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By Anne Smith Abbey

This month a number of talented Newfoundland dogs had the chance to prove their rescue skills as well as their love of the water when the Genesee Region Newfoundland Club (GRNC), a regional breed club of the Newfoundland Club of America, hosted its annual two-day water test on Labor Day weekend.

On the shores of Cayuga Lake, in the Finger Lakes region of upstate New York, dog and handler teams worked toward achieving Water Dog and Water Rescue Dog titles.

This year the GRNC hosted seven junior division entrants and 10 senior division entrants, with people coming from neighboring states hoping to earn an NCA title in water work.

The GRNC also hosts a Good Sportsman Award, to be given to a team determined by the judges to be an outstanding working team. This team does not have to qualify in the tests to receive the award.

Judges Donna Thibault and Cathy Archer graciously donated their holiday weekend to spend both days on a rather warm beachfront judging the various dog-and-handler teams. The temperatures were unseasonably hot, and Saturday provided a stiff wind and resultant high waves, making for hard work for these dogs. It truly was inspiring to watch all teams maintaining focus through the environmental challenges!

After two days of water testing, seven teams earned titles, new friends were made, old friends reconnected, and the club once again celebrated a most successful event.

 Newfoundland Lifesaving judge

Judges Donna Thibault and Cathy Archer with test participant Mallory, who requalified twice for the Water Dog title at the age of 11 years, 9 months.




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About the Newfoundland

A multipurpose dog, at home on land and in water, the Newfoundland is capable of draft and water work and possesses natural lifesaving abilities. The Newfoundland’s large stature and powerful muscles and his waterproof coat and webbed toes all enable him to stroke through the water with the speed and endurance to rescue a drowning man.

Indeed, the Newfoundland is exceptionally well built for water work. The dog has a water-resistant double coat, a muscled tail that is used as a rudder, webbed feet, and ears that cling close to the head. Newfoundlands do not “doggie paddle” but rather sweep their paws to the side with webs fully spread for maximum pull in the water.

For all his power, the Newfoundland is a devoted companion, intelligent and with a sweet disposition.

Few ships in the 18th and 19th centuries set sail without a Newf on board, the dogs being kept in the “dog walk” on early sailing ships. If the sea was too choppy when land was sighted, the dog swam to carry a line to land. Legends abound of Newfoundland dogs saving drowning victims, and their reputation for heroic water rescues was unparalleled.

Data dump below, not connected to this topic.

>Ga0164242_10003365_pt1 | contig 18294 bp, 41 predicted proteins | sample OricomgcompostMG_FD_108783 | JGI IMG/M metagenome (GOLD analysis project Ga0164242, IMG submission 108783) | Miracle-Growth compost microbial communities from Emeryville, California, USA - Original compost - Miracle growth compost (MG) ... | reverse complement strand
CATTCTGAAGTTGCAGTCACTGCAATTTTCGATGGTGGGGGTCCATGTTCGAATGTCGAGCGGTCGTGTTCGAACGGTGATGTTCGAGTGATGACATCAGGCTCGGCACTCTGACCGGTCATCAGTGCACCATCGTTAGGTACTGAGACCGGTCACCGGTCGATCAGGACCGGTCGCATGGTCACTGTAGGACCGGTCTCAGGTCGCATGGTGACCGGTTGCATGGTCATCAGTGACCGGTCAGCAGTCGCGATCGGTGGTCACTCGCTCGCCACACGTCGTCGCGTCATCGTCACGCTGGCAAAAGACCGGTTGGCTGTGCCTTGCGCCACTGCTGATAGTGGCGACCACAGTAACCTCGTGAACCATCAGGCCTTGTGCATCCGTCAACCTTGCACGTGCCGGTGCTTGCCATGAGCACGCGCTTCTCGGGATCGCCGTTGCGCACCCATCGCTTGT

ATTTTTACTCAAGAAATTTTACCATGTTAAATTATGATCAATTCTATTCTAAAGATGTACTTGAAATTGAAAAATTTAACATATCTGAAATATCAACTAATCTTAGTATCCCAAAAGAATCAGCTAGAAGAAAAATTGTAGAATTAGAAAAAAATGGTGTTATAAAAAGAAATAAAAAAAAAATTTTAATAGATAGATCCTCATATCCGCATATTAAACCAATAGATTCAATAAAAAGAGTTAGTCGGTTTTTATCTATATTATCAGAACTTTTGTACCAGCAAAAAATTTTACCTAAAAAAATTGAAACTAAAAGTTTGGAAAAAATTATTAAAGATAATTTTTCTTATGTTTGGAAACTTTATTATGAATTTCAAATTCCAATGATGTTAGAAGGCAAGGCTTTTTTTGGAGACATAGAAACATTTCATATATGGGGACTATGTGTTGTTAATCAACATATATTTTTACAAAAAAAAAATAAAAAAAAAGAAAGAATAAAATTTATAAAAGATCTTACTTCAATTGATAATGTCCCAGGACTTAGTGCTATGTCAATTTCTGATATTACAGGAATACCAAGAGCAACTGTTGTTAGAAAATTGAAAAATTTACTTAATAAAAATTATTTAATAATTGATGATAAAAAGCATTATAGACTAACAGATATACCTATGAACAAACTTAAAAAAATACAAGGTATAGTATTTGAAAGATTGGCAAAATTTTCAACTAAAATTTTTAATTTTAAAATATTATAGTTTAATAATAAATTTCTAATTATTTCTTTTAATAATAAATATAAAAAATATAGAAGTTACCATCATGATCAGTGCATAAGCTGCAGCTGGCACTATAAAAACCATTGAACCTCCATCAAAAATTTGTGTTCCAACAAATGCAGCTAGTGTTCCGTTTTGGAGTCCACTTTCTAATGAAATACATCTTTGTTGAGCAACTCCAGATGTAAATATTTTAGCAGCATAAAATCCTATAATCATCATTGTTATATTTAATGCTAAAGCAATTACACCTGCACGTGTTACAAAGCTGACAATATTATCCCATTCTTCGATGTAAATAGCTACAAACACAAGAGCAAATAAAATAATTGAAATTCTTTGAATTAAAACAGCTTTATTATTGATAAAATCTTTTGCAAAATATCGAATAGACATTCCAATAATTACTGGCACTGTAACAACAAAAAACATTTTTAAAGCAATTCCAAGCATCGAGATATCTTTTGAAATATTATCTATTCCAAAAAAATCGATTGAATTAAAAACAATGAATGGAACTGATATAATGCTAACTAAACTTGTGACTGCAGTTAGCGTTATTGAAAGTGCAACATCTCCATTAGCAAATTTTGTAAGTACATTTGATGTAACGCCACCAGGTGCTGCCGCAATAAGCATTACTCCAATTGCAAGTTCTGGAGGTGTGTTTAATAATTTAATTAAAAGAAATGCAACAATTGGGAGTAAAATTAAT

Developing a Test of the Breed’s Water-Rescue Skills

In 1971, a group of Newfoundland enthusiasts developed plans for a water trial consisting of 12 exercises, six each in two divisions: Junior Water Dog (WD) and Senior Water Rescue Dog (WRD). Two years later, the Newfoundland Club of America sanctioned its first official water rescue test. The water rescue test for Newfoundlands was created to promote these rescue skills and to encourage the continuation of the breed’s rescue instinct.

This test truly shows the bond between dog and handler. Performance of a series of exercises in each division is intended as a demonstration of skills between dogs and handlers, with emphasis on teamwork in rescue situations. It is desirable that the dog demonstrates willingness and enjoyment of his work in a combination of controlled teamwork and natural independence.

Created over the past three years by the Working Dog Committee of the NCA, the newest division is Water Rescue Dog Excellent, or WRDX. This test is for the elite working dog who shows a drive and stamina and instinctive working ability even beyond that of most Newfoundlands.

The NCA water tests continue to provide an opportunity to encourage natural instincts in the dogs and allowing us the wondrous experience of working with or observing the breed’s natural behavior.

The Genesee Region Newfoundland Club is proud of the reputation we have built as a team-oriented group, and we hope to continue our stewardship of this noble breed for many more years.

Anne Smith Abbey, Corresponding Secretary, Genesee Region Newfoundland Club

All photos courtesy Genesee Region Newfoundland Club
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